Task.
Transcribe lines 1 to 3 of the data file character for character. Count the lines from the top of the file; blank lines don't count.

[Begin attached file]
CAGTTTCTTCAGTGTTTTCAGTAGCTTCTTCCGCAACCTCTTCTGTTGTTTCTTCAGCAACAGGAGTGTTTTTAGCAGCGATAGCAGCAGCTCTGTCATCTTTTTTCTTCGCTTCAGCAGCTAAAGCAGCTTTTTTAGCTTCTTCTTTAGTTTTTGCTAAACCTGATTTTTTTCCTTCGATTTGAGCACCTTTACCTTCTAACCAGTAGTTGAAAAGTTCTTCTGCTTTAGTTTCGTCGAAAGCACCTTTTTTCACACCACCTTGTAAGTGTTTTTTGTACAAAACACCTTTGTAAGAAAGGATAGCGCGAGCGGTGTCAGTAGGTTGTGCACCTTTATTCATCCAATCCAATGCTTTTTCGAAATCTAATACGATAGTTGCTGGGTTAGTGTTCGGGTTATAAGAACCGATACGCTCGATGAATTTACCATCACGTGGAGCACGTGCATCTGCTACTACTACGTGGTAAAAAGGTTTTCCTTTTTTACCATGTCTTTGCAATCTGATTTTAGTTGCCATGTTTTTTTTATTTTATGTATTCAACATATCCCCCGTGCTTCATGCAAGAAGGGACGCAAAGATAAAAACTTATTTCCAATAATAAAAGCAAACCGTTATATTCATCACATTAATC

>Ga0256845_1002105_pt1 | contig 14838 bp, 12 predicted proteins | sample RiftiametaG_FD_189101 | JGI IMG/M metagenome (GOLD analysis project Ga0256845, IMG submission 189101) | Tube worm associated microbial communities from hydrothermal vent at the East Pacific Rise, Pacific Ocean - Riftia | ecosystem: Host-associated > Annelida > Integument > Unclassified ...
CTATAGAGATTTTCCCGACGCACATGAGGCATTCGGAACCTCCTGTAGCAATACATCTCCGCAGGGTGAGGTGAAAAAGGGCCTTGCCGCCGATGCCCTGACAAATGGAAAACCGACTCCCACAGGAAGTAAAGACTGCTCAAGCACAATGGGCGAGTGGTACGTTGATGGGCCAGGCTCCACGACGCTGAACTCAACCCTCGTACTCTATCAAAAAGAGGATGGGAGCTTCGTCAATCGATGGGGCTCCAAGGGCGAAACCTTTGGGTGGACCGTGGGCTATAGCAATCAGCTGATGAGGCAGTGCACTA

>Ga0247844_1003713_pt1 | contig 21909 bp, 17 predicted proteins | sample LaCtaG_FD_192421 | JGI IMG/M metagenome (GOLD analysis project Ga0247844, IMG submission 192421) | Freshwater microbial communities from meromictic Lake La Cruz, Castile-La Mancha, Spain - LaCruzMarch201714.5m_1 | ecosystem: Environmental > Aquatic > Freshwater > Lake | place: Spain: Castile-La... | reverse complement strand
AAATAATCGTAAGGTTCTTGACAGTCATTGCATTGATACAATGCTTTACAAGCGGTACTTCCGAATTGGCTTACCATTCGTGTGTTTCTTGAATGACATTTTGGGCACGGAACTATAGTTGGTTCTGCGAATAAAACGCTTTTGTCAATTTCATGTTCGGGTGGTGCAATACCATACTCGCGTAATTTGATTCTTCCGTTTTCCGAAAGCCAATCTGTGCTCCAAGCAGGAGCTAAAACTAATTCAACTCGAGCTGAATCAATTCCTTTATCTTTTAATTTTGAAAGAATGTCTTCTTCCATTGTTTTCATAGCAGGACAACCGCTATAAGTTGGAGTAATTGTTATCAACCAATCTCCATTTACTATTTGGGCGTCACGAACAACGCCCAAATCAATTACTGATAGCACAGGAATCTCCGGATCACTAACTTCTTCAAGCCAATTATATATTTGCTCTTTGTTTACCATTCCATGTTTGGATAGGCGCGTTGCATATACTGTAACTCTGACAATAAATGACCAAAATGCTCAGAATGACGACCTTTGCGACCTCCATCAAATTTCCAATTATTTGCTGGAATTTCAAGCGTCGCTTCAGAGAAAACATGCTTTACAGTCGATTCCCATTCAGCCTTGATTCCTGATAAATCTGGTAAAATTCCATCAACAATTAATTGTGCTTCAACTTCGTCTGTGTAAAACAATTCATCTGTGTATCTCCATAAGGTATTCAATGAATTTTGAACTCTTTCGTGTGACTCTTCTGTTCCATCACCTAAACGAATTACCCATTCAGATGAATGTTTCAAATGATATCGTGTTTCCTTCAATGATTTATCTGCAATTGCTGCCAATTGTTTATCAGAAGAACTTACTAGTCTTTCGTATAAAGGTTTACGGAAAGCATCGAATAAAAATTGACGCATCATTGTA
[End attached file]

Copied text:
CAGTTTCTTCAGTGTTTTCAGTAGCTTCTTCCGCAACCTCTTCTGTTGTTTCTTCAGCAACAGGAGTGTTTTTAGCAGCGATAGCAGCAGCTCTGTCATCTTTTTTCTTCGCTTCAGCAGCTAAAGCAGCTTTTTTAGCTTCTTCTTTAGTTTTTGCTAAACCTGATTTTTTTCCTTCGATTTGAGCACCTTTACCTTCTAACCAGTAGTTGAAAAGTTCTTCTGCTTTAGTTTCGTCGAAAGCACCTTTTTTCACACCACCTTGTAAGTGTTTTTTGTACAAAACACCTTTGTAAGAAAGGATAGCGCGAGCGGTGTCAGTAGGTTGTGCACCTTTATTCATCCAATCCAATGCTTTTTCGAAATCTAATACGATAGTTGCTGGGTTAGTGTTCGGGTTATAAGAACCGATACGCTCGATGAATTTACCATCACGTGGAGCACGTGCATCTGCTACTACTACGTGGTAAAAAGGTTTTCCTTTTTTACCATGTCTTTGCAATCTGATTTTAGTTGCCATGTTTTTTTTATTTTATGTATTCAACATATCCCCCGTGCTTCATGCAAGAAGGGACGCAAAGATAAAAACTTATTTCCAATAATAAAAGCAAACCGTTATATTCATCACATTAATC

>Ga0256845_1002105_pt1 | contig 14838 bp, 12 predicted proteins | sample RiftiametaG_FD_189101 | JGI IMG/M metagenome (GOLD analysis project Ga0256845, IMG submission 189101) | Tube worm associated microbial communities from hydrothermal vent at the East Pacific Rise, Pacific Ocean - Riftia | ecosystem: Host-associated > Annelida > Integument > Unclassified ...
CTATAGAGATTTTCCCGACGCACATGAGGCATTCGGAACCTCCTGTAGCAATACATCTCCGCAGGGTGAGGTGAAAAAGGGCCTTGCCGCCGATGCCCTGACAAATGGAAAACCGACTCCCACAGGAAGTAAAGACTGCTCAAGCACAATGGGCGAGTGGTACGTTGATGGGCCAGGCTCCACGACGCTGAACTCAACCCTCGTACTCTATCAAAAAGAGGATGGGAGCTTCGTCAATCGATGGGGCTCCAAGGGCGAAACCTTTGGGTGGACCGTGGGCTATAGCAATCAGCTGATGAGGCAGTGCACTA